Monday, March 18, 2013

Joint Committee on Education/ Finance and operations

We're starting with budget this evening.
And posting as we go...
O'Brien mentions that we're meeting at Nelson Place due to it making it on the MSBA list
Note that Paul Moosey from DPW announced that Nelson Place will be on the MSBA board agenda for April 3's agenda.
Allen comments that the slides are lengthy but he'll go through them quickly, mostly slides that were presented in January.
Chapter 70 is up; we don't yet what's going on with kindergarten grant yet; circuit breaker is going down; charter/choice funding is going down; local contribution is going up; federal grants are going down.
(mostly going to add notes on things we haven't see before)
Governor's budget going up $2.7 billion: fully funded the foundation budget, lifting the cap on the number of preschoolers that count towards the foundation budget, extended day for high-need middle schools, increases in out-of-district sped placements, plus $25/pupil minimum aid and fully funding minimum aid (NOTE: last two do not apply to Worcester)
Local contribution TARGET is calculated based on 50% property value and 50% local income wealth redone in 2007; this is the aggregate wealth model
FY14 goal calculated from equalized valuation for (taxable) property and the total income (for the entire state); percentage based to make them 50/50
income wealth of Worcester is greater than property value: target share for Worcester is 30.27% (with the state then picking up 69.73% remaining) but that's the target
charter reimbursement not fully funded (again)
McKinney-Vento transportation funded at 50%

federal funds: starting a million in deficit (as we're largely spending the grants on positions) plus sequestration cutting $1.6 million from our grants

and you've been through how the foundation budget is calculated before...

Changes in enrollment is creating the Chapter 70 increases
And Allen notes that the changes in enrollment is also a change in the students served (409 student net increase, but an increase of 970 ELL students and 663 low income students).

And again, we now have more students today then we did when we had eight more schools.

Here's the student population projections from MSBA and from NESDEC:
And here they are broken down by grade level:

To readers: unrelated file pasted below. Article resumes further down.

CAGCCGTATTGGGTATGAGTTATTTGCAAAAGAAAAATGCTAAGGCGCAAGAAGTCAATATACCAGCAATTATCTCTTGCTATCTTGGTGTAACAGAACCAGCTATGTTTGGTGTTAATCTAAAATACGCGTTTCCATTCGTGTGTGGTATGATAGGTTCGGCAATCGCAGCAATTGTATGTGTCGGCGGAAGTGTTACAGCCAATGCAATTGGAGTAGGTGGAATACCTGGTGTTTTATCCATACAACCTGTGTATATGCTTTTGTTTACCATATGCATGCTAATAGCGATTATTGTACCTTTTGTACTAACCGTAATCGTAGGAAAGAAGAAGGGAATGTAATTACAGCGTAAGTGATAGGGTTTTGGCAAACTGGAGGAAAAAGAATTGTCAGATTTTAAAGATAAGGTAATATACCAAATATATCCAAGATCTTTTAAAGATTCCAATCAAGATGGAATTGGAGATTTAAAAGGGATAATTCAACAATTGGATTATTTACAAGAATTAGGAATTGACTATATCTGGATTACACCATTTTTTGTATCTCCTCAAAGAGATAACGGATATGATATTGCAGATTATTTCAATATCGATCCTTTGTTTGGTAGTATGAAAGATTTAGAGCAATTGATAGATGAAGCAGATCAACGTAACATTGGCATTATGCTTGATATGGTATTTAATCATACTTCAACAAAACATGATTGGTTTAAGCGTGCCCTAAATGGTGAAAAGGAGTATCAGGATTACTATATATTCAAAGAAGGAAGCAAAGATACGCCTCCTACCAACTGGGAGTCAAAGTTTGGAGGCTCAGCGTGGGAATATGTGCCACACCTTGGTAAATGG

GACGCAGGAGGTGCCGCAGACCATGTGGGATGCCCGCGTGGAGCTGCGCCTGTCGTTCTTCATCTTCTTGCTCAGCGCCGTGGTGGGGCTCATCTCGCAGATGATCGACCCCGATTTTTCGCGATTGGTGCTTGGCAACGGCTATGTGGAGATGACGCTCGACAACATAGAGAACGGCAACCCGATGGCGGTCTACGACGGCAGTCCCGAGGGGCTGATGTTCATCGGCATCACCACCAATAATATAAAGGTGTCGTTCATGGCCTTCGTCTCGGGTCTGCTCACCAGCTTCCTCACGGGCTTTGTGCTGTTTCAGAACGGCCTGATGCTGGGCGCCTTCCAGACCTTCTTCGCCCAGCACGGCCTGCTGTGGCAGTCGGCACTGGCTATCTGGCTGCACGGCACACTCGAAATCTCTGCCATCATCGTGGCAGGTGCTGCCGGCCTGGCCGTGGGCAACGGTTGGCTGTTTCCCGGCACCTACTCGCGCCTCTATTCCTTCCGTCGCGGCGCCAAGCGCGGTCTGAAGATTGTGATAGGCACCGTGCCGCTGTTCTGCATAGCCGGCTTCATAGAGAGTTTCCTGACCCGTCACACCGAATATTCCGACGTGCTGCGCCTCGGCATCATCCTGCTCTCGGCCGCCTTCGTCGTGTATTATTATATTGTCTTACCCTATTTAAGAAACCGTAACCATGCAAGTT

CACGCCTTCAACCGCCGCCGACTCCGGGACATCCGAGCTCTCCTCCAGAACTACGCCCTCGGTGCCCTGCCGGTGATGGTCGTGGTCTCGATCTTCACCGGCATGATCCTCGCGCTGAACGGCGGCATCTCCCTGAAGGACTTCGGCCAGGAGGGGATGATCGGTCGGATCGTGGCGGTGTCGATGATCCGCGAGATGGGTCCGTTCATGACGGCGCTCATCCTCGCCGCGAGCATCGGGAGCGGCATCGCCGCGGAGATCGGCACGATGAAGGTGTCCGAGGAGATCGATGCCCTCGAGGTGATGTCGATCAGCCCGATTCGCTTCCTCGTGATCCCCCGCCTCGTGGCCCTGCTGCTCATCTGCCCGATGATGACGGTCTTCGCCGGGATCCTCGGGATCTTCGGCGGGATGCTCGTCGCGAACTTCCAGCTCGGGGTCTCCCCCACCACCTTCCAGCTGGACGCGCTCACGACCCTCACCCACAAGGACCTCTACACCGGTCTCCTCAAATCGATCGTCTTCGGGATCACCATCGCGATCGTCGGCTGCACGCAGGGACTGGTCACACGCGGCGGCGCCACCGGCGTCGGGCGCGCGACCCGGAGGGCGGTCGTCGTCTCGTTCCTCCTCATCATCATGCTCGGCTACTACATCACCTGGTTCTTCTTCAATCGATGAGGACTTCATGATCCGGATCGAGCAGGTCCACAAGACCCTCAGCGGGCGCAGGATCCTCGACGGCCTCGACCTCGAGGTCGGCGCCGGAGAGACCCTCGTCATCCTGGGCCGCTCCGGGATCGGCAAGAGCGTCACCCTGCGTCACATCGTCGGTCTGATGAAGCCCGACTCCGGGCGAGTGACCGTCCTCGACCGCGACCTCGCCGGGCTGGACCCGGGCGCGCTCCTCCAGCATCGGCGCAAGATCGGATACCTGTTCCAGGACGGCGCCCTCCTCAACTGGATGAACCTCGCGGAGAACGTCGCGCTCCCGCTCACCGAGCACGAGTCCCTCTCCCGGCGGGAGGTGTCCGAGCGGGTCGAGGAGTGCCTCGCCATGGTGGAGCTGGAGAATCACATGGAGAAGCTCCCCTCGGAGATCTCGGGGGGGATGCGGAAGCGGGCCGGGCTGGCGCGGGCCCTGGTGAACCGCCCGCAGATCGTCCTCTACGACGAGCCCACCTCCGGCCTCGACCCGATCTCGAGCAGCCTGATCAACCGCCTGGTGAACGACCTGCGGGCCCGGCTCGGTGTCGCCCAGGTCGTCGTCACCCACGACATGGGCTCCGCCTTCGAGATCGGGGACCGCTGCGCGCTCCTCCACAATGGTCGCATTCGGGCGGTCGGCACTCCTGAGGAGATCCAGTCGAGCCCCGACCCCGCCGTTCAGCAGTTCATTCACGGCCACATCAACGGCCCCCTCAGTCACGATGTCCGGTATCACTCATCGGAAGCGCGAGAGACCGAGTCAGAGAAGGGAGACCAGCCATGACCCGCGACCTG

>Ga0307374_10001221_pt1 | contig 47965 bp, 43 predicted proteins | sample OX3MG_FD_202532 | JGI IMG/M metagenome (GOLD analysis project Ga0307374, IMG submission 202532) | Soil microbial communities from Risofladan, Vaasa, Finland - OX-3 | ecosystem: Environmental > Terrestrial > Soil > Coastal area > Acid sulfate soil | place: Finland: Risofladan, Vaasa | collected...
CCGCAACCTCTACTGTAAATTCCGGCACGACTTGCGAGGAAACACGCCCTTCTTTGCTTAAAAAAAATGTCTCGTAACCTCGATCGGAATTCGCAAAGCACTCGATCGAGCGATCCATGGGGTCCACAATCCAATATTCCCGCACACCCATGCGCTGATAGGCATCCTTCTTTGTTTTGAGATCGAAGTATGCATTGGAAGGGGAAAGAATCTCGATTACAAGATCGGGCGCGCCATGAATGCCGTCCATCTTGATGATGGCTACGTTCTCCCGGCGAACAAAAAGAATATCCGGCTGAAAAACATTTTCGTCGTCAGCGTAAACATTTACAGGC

Calculation of local contribution from last year plus the municipal revenue growth factor (4.22%).
THEN the state looks at what the city's target is; the city is only below by 1.02% (you must be 2.5% or above for the state to intervene). So local contribution is $92,324,512 for FY14.

The foundation budget has been growing only from enrollment and from inflation; the city's contribution has been growing only due to municipal revenue growth factor:

General fund budget is estimated to be $301,602,219 for FY14; and again, note that this includes the Governor's recommended additional $3.5 million ($1 million for preschool; $2.5 million for out-of-district special ed)...and message to School Committee here to thus be cautious with this number. Personally betting that the FY14 WPS budget doesn't include it.

$10 M in inflationary changes before we do anything else. 
plus additional needs totaling $14.2 million ranging from additional special education transportation to nurses to elementary class size additional teachers to our technology to textbooks
"Somewhere between an $8 and $10 million budget gap for next year that we need to resolve"
Plus, this doesn't include school safety, playground equipment, rental of space, an exam school/IB program planning year, or PCB next step

At No Change in Elementary Staff (579)
Projected Class Sizes:
Less than 23: 334 (57%)
23-26: 208 (36%)
27-30: 31 (6%)
Greater than 30: 6 (1%)*

District Averag;e Class Size: 22.1
*all six at Chandler Elementary due to lack of space

Add 21 Elementary Staff (600), 
Projected Class Sizes:
Less than 23: 384 (64%)
23-26; 216 (36%)
27-30: 0
Greater than 30: 0
District Average Class Size: 21.4 
'though this does not include the need for additional space

What do our neighbors spend on education?

And where do people choose to send their children?

Where does the money WPS spends go?

How much do communities spend on administration? And how much do the schools spend on administration and how much does the City charge the schools on administration?
Comparing us to other Gateway cities: "In no other case is the city charging more in overhead charges than the school is actually spending"

And we're going into Facilities now...

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